Follow five to-dos for painless employment follow-ups.
By Angela Rose for HCareers.com
Woodrow Wilson, 28th president of the United States, once said, “All things come to him who waits—provided he knows what he is waiting for.” During a hospitality job search, waiting is normal—particularly after you’ve submitted a resume for a hotel or restaurant management position. While unavoidable, the waiting period fortunately doesn’t have to be painful, especially if you adopt these five rules of employment follow-up.
1. Confirm your resume submission.
Did they get it, or did it get lost? As days stretch into weeks, it’s a question that’s on the top of many job seekers’ minds. However, whether you sent your resume through the USPS, attached it to an email, or submitted it through an online portal, you can take some of the angst out of the waiting game by confirming the employer received it. If you have the hiring manager’s contact information, reach out to him or her directly. Otherwise, give the hotel or restaurant a call and ask to be connected with someone who can provide verification.
2. Learn more about their hiring process.
When it comes to waiting, the unknown is always worse than the known. Find out as much as you can about the hiring process of the hotel or restaurant you’re considering. For example, if they use applicant-tracking software, it will take time for your resume to work its way into real human hands. If they’re not in a hurry to fill the position, they may extend the application period to gather as many resumes as possible. This type of information should reduce your level of worry—and a simple phone call is all it takes to gather it.
3. Keep an eye on the job posting.
If the employer notices that their job posting isn’t attracting ideal hotel or restaurant job candidates, they may update it with additional information. Use this as an opportunity to connect with them. For example, let’s say that the list of general manager requirements now includes “alcohol awareness certification.” If you have this credential, contact the hiring manager and let him or her know that your background is still a match for their establishment’s needs.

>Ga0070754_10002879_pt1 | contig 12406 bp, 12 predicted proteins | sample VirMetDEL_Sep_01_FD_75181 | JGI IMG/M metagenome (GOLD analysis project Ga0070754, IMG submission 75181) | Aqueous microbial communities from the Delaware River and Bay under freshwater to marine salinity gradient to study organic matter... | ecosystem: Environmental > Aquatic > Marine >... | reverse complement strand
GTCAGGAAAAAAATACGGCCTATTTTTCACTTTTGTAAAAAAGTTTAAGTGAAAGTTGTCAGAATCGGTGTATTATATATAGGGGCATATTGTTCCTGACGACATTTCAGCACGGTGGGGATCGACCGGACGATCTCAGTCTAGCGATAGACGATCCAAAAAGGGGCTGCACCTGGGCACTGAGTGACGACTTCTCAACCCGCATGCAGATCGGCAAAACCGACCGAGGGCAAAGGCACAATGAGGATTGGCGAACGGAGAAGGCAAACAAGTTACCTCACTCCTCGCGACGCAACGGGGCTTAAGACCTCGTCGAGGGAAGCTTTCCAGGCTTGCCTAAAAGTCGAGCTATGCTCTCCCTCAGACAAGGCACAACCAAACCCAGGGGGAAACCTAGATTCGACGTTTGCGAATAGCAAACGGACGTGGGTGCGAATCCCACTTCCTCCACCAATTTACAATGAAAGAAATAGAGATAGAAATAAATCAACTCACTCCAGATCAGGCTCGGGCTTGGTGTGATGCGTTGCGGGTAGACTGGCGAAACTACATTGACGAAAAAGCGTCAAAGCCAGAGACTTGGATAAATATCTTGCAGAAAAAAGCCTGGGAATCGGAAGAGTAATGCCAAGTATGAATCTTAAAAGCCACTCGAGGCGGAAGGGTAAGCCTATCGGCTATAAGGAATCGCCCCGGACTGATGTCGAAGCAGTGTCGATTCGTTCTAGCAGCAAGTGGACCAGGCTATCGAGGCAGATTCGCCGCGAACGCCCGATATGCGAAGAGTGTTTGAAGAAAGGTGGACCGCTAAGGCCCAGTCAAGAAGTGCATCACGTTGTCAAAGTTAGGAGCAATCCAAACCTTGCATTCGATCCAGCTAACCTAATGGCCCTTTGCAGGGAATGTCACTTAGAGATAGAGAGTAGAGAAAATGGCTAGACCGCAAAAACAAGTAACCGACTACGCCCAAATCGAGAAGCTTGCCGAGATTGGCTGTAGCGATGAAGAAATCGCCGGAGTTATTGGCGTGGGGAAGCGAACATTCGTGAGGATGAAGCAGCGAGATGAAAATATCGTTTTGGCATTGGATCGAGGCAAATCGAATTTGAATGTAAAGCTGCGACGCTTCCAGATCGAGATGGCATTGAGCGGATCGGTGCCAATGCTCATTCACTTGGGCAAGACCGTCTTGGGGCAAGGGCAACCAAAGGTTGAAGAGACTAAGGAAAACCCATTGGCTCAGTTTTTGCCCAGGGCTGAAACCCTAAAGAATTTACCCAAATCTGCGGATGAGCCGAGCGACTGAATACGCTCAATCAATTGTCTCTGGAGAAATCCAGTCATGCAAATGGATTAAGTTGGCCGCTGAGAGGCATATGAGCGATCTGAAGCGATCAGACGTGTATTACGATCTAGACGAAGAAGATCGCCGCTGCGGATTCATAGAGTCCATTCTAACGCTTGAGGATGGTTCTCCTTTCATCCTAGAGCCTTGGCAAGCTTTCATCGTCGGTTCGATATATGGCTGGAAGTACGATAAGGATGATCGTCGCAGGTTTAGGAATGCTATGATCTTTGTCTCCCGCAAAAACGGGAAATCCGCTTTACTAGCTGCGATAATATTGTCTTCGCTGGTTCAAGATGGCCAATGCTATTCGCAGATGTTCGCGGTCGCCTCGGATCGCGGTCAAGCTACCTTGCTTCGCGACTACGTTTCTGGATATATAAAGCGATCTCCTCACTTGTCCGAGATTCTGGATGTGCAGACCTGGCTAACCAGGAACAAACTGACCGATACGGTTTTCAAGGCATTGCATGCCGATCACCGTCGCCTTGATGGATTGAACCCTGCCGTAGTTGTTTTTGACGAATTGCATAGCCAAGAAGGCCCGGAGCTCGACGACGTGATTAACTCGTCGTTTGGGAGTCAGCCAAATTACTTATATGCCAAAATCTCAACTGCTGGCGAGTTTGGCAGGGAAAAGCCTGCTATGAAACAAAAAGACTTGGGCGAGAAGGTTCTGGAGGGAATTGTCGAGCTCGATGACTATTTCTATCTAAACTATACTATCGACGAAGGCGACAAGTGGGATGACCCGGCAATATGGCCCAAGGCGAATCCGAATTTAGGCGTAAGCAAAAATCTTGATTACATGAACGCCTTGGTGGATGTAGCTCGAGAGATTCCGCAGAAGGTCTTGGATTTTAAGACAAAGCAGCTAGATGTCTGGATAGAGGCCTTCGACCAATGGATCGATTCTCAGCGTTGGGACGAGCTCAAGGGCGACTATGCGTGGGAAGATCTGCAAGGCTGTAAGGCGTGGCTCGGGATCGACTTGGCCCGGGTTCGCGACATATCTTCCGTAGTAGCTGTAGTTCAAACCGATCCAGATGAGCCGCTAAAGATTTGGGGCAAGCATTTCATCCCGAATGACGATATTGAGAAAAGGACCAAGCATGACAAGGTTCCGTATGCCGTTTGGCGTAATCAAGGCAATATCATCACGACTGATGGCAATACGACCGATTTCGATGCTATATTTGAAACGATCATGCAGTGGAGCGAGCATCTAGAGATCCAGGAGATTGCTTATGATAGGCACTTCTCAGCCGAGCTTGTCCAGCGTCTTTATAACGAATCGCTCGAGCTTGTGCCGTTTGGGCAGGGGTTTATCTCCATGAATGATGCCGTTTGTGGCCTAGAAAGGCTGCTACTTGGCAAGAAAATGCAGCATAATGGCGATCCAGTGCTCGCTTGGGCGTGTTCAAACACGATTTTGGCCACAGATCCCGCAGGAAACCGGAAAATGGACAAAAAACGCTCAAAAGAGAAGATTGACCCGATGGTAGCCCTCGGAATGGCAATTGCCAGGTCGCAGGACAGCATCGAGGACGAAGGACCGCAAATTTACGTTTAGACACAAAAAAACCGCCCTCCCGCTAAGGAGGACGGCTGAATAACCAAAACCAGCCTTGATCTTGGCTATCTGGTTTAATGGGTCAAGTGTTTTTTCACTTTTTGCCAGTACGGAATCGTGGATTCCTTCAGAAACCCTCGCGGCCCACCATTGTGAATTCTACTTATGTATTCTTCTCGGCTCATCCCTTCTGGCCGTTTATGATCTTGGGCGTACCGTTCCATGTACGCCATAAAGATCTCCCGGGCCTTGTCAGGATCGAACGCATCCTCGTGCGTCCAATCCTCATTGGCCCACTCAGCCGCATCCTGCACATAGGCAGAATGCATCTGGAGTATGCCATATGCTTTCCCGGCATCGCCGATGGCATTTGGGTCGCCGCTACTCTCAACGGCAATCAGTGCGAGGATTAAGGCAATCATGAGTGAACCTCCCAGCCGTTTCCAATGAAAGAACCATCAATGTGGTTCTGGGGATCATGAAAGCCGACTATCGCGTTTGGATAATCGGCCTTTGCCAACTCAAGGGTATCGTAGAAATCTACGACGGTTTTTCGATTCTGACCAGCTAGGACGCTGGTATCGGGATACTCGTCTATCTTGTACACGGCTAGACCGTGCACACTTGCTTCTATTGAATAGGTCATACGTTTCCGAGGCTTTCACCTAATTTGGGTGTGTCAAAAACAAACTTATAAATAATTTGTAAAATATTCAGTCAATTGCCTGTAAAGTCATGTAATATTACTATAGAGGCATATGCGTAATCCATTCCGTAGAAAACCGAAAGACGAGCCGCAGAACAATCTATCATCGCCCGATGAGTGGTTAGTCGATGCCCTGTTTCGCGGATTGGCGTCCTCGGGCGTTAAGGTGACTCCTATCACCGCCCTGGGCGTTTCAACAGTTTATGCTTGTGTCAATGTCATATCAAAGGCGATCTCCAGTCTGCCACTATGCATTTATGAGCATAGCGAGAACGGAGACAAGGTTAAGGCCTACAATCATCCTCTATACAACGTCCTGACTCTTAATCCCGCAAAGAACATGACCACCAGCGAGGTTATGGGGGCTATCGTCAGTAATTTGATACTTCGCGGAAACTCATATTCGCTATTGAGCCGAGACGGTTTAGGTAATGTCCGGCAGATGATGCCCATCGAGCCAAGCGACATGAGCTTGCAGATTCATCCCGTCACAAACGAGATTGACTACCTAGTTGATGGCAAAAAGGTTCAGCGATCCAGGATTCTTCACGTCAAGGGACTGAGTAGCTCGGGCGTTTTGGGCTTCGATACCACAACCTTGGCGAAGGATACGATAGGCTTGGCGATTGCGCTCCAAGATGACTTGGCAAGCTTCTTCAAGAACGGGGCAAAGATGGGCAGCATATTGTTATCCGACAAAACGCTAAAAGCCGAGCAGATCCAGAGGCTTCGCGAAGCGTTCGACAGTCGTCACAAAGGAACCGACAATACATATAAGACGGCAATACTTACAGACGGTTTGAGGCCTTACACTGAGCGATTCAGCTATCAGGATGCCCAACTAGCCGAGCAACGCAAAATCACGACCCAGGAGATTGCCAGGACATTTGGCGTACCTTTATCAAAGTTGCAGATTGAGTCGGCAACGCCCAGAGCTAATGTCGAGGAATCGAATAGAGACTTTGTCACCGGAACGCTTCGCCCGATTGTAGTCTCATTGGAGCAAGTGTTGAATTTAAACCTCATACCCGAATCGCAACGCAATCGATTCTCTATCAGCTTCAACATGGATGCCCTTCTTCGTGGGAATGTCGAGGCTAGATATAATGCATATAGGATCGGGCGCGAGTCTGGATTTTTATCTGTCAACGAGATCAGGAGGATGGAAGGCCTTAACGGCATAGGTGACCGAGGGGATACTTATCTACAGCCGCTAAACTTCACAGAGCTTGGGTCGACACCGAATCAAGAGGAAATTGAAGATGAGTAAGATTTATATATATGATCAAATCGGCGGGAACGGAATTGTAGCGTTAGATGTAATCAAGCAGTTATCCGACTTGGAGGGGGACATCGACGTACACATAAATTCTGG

4. Remain positive.
Searching for a hospitality management job can be frustrating, especially if you’ve submitted a number of resumes without a response. However, the quickest way you can destroy your chance of landing any position is to allow that frustration to seep into your communications. Whether you contact the hiring manager by email or phone, stay positive, politely reiterate your interest in the role, and offer to provide anything else he or she might need to evaluate your hotel or restaurant experience.
5. Practice persistence.
If you’ve applied for a hotel or restaurant management job and have yet to receive an interview request or a rejection letter, you might assume they’ve filled the position. Unless you can verify it, don’t. The hiring manager may have been too busy to reach out to candidates, or perhaps he or she put filling the job position on the back burner due to budgetary constraints. Whatever the reason, polite yet persistent follow-up will improve your chances of landing at the top of the hiring manager’s list when he or she is ready to hire.
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Related Hospitality Career Articles:
• Inside The Hospitality Hiring Manager’s Head At The Job Interview
• Answers To 5 Common Job Application Worries
• 5 Tips To Get The Hiring Manager’s Attention
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